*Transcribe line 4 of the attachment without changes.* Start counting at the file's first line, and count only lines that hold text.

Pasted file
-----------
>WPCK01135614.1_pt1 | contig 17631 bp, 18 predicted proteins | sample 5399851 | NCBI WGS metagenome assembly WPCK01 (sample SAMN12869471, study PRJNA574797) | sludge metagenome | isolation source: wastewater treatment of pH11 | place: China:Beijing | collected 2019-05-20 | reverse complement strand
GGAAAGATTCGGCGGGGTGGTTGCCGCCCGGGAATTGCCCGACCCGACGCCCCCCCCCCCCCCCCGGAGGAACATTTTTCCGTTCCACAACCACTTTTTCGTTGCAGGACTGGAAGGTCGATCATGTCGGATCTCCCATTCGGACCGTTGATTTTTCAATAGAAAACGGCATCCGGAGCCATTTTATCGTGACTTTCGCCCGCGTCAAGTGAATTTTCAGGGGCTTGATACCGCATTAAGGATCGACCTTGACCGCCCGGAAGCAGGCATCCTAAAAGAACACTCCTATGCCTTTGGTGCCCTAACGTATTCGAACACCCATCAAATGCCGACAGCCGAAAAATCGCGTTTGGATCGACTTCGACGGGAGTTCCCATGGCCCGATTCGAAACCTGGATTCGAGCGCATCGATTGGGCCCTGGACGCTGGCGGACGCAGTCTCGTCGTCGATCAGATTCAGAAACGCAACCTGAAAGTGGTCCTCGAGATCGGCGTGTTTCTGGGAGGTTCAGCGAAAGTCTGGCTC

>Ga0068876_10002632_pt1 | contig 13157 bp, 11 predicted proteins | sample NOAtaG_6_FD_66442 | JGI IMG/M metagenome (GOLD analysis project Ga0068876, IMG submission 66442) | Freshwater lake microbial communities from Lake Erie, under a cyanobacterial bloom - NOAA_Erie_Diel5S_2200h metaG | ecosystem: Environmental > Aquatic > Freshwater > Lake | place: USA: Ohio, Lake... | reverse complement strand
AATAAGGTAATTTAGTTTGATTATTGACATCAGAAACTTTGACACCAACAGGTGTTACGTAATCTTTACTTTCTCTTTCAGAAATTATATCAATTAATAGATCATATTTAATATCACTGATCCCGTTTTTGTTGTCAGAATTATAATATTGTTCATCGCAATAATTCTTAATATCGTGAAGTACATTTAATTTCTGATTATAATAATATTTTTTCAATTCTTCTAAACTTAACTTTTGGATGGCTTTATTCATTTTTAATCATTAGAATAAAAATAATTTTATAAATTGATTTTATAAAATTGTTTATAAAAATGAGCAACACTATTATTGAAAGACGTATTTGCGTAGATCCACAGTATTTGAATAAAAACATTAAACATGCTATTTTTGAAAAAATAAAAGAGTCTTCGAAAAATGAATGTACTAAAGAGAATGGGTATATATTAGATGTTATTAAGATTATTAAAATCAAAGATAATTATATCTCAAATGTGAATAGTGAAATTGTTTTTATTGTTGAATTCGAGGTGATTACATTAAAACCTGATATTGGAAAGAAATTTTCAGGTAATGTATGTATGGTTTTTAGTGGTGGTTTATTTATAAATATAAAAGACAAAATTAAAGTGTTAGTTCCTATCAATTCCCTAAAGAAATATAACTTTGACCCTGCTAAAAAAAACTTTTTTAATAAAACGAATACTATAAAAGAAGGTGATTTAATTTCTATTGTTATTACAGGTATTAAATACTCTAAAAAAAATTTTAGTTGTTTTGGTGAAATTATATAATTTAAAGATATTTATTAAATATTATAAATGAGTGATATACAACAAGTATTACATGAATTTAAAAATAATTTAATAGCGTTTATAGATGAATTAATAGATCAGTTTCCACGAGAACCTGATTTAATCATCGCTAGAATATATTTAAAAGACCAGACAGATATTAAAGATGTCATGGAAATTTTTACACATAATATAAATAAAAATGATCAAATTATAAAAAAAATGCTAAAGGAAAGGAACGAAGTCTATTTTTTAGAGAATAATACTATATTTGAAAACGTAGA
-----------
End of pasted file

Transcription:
AATAAGGTAATTTAGTTTGATTATTGACATCAGAAACTTTGACACCAACAGGTGTTACGTAATCTTTACTTTCTCTTTCAGAAATTATATCAATTAATAGATCATATTTAATATCACTGATCCCGTTTTTGTTGTCAGAATTATAATATTGTTCATCGCAATAATTCTTAATATCGTGAAGTACATTTAATTTCTGATTATAATAATATTTTTTCAATTCTTCTAAACTTAACTTTTGGATGGCTTTATTCATTTTTAATCATTAGAATAAAAATAATTTTATAAATTGATTTTATAAAATTGTTTATAAAAATGAGCAACACTATTATTGAAAGACGTATTTGCGTAGATCCACAGTATTTGAATAAAAACATTAAACATGCTATTTTTGAAAAAATAAAAGAGTCTTCGAAAAATGAATGTACTAAAGAGAATGGGTATATATTAGATGTTATTAAGATTATTAAAATCAAAGATAATTATATCTCAAATGTGAATAGTGAAATTGTTTTTATTGTTGAATTCGAGGTGATTACATTAAAACCTGATATTGGAAAGAAATTTTCAGGTAATGTATGTATGGTTTTTAGTGGTGGTTTATTTATAAATATAAAAGACAAAATTAAAGTGTTAGTTCCTATCAATTCCCTAAAGAAATATAACTTTGACCCTGCTAAAAAAAACTTTTTTAATAAAACGAATACTATAAAAGAAGGTGATTTAATTTCTATTGTTATTACAGGTATTAAATACTCTAAAAAAAATTTTAGTTGTTTTGGTGAAATTATATAATTTAAAGATATTTATTAAATATTATAAATGAGTGATATACAACAAGTATTACATGAATTTAAAAATAATTTAATAGCGTTTATAGATGAATTAATAGATCAGTTTCCACGAGAACCTGATTTAATCATCGCTAGAATATATTTAAAAGACCAGACAGATATTAAAGATGTCATGGAAATTTTTACACATAATATAAATAAAAATGATCAAATTATAAAAAAAATGCTAAAGGAAAGGAACGAAGTCTATTTTTTAGAGAATAATACTATATTTGAAAACGTAGA